Tag Archives: eulogy


My grandma died this week, after two weeks in the hospital. She was 85. At her funeral, I gave the eulogy:

Whenever we were at Grandma’s house, I always woke to the smell of bacon. Was there ever a better scent to wake up to? (Especially when you’re too young to appreciate coffee — which she also had, but I didn’t yet drink.) She always fried up bacon (cooked to a crisp), and she always had Cocoa Puffs, which was a huge treat, particularly when you consider that Cheerios was considered a sugar cereal at home. Breakfast at Grandma’s was an event, and an elaborate one at that.

Mornings of bacon, eggs, and chocolate cereal morphed into afternoons around the big circular kitchen table, playing Mouse Trap or drawing. Maybe a nap by a sun-warmed window. Sometimes we went to count cows, traipsing through pastures in the Jeep, stopping to dig thistles whenever we saw one. Going out to the little house for this or that.

Amy Kramer was strong. Fiercely independent, forceful, protective.

She loved. We were greeted and bid farewell with a giant hug and a kiss. She cried as we drove away, through the gates. She gave of what she had. She often sent us home with multiple cottage cheese containers full of homemade butter.

She cared about documenting memories and marking occasions. Her camera was never far out of reach, even when cameras weren’t ubiquitous. And were expensive to operate. She sent cards for every holiday and non-holiday.

We didn’t live nearby. But when we were at the farm, she shared her life with us. She involved us in her life. We milked the cows. Used the separator. Washed the separator. We helped gather the eggs and feed the pigs. We worked in the garden (or played on the swing set), and she always showed us her flowers. We cooked all together, at the table and the large wood stove.

In some ways, she modeled a life many aspire to these days, reusing and repurposing anything that could be, living off what she had or what she could scratch from the earth. Hard work, but also rewarding.

Experts say smell is the most evocative of the five senses. While I don’t always agree, I think they might be right in this case. The soap in the bathroom. The wood stove. Coffee always percolating on said stove. Bacon every morning. The earth. Fresh milk. Well water drunk from metal tumblers.

We love you, Grandma. You will be missed.



When I heard the news Friday that Grandpa had died, I just had to write. I couldn’t not. We were in the car, en route to Nashville for Hutchmoot, and I cried and wrote. What I wrote, I shared at the funeral yesterday and am posting here also.

One might look at Grandpa’s life and declare it narrow. He lived on the same (small, by today’s standards) piece of land nearly all his life. Many of the things we may consider normal aspects of daily life he never experienced. But I will not define his life by what he lacked.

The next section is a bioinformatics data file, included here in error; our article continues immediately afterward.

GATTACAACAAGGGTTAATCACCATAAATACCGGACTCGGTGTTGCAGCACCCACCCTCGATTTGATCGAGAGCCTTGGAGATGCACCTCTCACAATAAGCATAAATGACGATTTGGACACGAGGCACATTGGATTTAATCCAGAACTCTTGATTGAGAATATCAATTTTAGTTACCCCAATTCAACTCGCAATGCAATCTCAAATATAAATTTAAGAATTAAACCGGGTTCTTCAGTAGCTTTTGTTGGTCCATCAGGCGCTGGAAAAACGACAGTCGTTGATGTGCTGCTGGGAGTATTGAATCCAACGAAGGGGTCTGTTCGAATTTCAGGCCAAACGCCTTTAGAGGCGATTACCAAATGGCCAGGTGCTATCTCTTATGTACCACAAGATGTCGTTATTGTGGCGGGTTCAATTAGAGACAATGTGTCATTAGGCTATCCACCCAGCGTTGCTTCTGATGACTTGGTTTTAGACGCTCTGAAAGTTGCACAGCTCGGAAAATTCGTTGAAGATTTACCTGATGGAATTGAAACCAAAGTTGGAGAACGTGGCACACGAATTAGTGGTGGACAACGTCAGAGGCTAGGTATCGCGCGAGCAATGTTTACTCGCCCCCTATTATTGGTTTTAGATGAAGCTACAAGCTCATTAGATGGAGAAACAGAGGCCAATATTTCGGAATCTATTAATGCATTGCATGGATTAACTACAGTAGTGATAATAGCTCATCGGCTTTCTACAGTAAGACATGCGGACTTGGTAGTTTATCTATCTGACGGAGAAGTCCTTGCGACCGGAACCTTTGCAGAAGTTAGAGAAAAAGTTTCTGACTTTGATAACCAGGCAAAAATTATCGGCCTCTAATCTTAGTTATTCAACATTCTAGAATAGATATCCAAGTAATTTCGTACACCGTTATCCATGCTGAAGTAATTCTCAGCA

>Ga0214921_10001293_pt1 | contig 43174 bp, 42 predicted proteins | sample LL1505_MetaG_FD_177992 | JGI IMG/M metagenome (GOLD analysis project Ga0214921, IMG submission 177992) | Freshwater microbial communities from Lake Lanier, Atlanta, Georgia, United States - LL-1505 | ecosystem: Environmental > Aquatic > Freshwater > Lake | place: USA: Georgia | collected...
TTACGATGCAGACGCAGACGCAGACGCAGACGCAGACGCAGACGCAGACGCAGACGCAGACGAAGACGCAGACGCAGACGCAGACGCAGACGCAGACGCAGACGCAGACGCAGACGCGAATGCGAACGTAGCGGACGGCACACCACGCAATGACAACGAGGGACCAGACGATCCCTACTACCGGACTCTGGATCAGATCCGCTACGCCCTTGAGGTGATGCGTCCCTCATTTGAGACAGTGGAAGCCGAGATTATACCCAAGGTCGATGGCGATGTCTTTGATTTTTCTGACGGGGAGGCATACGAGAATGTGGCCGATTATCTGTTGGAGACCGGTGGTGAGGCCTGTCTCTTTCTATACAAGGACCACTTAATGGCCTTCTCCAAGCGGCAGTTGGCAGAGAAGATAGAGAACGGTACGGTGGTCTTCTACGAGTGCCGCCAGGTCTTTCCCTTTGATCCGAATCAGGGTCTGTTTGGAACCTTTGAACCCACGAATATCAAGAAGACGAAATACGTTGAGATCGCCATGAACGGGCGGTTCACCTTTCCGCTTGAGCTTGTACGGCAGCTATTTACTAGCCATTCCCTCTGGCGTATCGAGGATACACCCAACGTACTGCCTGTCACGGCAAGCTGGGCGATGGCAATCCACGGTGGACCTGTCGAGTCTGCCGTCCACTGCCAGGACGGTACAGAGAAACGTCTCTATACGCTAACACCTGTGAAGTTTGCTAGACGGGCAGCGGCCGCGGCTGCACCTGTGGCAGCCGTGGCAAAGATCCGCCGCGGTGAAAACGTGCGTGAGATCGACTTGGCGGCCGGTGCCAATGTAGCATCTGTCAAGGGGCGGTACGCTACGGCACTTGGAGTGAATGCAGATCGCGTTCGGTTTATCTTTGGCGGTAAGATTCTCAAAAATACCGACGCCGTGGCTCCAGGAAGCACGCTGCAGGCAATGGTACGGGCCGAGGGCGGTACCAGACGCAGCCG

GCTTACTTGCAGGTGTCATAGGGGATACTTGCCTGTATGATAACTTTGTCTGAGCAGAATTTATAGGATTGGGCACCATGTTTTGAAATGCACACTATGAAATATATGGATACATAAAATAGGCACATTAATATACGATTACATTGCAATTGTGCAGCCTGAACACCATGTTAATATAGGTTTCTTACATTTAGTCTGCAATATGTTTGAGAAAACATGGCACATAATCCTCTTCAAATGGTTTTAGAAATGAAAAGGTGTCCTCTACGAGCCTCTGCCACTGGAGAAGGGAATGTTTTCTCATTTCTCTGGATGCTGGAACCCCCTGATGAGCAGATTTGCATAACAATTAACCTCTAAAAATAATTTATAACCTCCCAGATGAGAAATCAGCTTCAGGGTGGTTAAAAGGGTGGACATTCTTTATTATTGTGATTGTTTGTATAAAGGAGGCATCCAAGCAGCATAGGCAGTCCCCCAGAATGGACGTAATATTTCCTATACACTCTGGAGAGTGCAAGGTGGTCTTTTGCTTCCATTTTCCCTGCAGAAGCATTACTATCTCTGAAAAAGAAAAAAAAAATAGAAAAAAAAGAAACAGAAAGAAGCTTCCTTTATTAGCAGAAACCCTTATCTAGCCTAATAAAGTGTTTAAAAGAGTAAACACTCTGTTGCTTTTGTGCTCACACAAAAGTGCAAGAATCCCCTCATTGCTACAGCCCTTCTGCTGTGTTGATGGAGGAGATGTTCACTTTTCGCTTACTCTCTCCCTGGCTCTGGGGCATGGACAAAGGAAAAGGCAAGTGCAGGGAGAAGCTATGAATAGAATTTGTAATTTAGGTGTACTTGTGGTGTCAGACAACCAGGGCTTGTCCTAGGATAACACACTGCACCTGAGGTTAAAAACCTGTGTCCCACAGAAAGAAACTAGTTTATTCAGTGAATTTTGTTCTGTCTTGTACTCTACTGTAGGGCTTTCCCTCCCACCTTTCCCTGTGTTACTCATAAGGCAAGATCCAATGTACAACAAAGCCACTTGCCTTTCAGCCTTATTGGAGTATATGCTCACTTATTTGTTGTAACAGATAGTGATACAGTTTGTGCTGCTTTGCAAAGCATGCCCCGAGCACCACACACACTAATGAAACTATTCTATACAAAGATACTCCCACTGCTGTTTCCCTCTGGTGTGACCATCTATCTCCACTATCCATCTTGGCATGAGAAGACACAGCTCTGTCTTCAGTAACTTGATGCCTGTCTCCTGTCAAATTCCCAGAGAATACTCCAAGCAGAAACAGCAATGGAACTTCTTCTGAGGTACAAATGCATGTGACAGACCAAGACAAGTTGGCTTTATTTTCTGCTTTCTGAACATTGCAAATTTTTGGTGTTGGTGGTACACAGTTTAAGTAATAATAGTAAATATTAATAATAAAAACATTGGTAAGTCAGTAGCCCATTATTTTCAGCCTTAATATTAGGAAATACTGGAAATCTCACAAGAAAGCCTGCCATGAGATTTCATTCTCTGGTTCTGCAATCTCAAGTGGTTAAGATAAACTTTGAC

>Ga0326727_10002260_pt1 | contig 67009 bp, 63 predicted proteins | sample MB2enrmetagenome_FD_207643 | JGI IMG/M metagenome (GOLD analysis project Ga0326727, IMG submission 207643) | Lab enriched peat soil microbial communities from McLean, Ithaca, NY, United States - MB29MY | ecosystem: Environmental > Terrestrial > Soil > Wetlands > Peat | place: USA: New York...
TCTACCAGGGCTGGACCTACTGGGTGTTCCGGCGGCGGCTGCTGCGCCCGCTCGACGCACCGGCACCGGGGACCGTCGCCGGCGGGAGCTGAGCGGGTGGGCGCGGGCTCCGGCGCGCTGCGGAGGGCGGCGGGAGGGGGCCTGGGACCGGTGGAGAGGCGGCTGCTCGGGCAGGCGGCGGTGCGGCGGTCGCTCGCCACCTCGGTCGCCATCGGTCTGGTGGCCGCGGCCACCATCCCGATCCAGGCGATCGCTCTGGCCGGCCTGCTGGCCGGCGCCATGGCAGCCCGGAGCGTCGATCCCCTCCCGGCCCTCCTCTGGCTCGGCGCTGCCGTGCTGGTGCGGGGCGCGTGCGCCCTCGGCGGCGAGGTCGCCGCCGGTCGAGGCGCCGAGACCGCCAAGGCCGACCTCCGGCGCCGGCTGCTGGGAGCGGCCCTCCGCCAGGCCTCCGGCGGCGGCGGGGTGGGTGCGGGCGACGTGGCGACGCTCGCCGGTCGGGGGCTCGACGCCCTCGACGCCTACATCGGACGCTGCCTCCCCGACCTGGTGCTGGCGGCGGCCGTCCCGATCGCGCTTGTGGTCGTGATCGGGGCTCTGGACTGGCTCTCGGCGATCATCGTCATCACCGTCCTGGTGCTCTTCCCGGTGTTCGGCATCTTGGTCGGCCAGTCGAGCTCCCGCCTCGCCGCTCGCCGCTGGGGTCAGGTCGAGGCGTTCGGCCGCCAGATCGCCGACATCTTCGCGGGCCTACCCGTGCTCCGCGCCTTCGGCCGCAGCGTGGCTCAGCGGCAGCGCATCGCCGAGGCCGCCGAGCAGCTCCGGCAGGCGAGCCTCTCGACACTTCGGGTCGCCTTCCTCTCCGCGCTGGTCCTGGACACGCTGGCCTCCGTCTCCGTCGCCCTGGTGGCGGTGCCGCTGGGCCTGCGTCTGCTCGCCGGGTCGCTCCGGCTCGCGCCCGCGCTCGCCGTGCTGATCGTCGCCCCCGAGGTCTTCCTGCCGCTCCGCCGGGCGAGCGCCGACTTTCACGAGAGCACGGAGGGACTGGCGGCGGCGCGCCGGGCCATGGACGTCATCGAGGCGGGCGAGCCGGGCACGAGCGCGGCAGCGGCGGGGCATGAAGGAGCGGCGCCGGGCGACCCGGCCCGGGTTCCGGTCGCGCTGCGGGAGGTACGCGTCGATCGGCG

His love was huge. He kept up with the world’s happenings and could talk easily with anyone. He placed others before himself. Life didn’t end up exactly how he’d planned and dreamed. But still he saw the silver lining.

He served his country, but like most of his generation he didn’t talk much about the gruesome things he doubtless saw. He did like to share about the places he went, though. He saw the world in World War II.

Whether based in actual events or fictional, long or short, tall tales or more realistic. Serious or just for fun. He loved a good yarn.

He told stories. He read to us. He read books himself. He watched old movies and the news.

On Friday when I heard the news about Grandpa I was reminded about a beloved book character. I don’t know if you all know Mitford’s Uncle Billy from the books by Jan Karon, but he’s dear to me. I’ll just tell you a little about him:

Uncle Billy is always ready with a joke. He treats his telling of jokes like a job of sorts, placing all kinds of pressure on himself to find and deliver the best of jokes. Uncle Billy isn’t actually anyone’s uncle, but in a way the whole community leans on him. Besides his jokes, Billy is known for loving his wife fiercely. It’s perhaps what he’s not known for that’s the most extraordinary, though. He drew. Exquisite drawings that when they came to light lessened the financial burden tremendously. He caned chairs, he carved. And he did all this quietly, without presumption. With no expectation.

Uncle Billy reminds me of Grandpa. Life may not be easy, but he brings the smiles.

I heard a new story just a couple weeks ago, when Grandpa’s brother was visiting:

When he was young, and they’d had a dry year and thus didn’t have enough hay to feed the cows, they drove ’em, in trucks, to the Sandhills (by Purdum, he said) so they could graze. On the way home, they stopped at every place and had a bullfight. “Our bull was a good fighter,” he said. “It didn’t ever take long to win.”

He enjoyed stories both as a recipient and as a purveyor. More than either of those, though, I remember how he created stories — memories — for me. For us.

When I was little Grandpa took Luke and I out to a hill and handed us a gun. He’d previously set up cans across the way for us to aim at. When I hit a can with my first shot, he called me Annie Oakley.

He took us sledding. He made us toys. He played the squeezebox and sang. He let us into his story, showing us around the farm.

Grandpa loved the land. He delighted in his family. His life was large.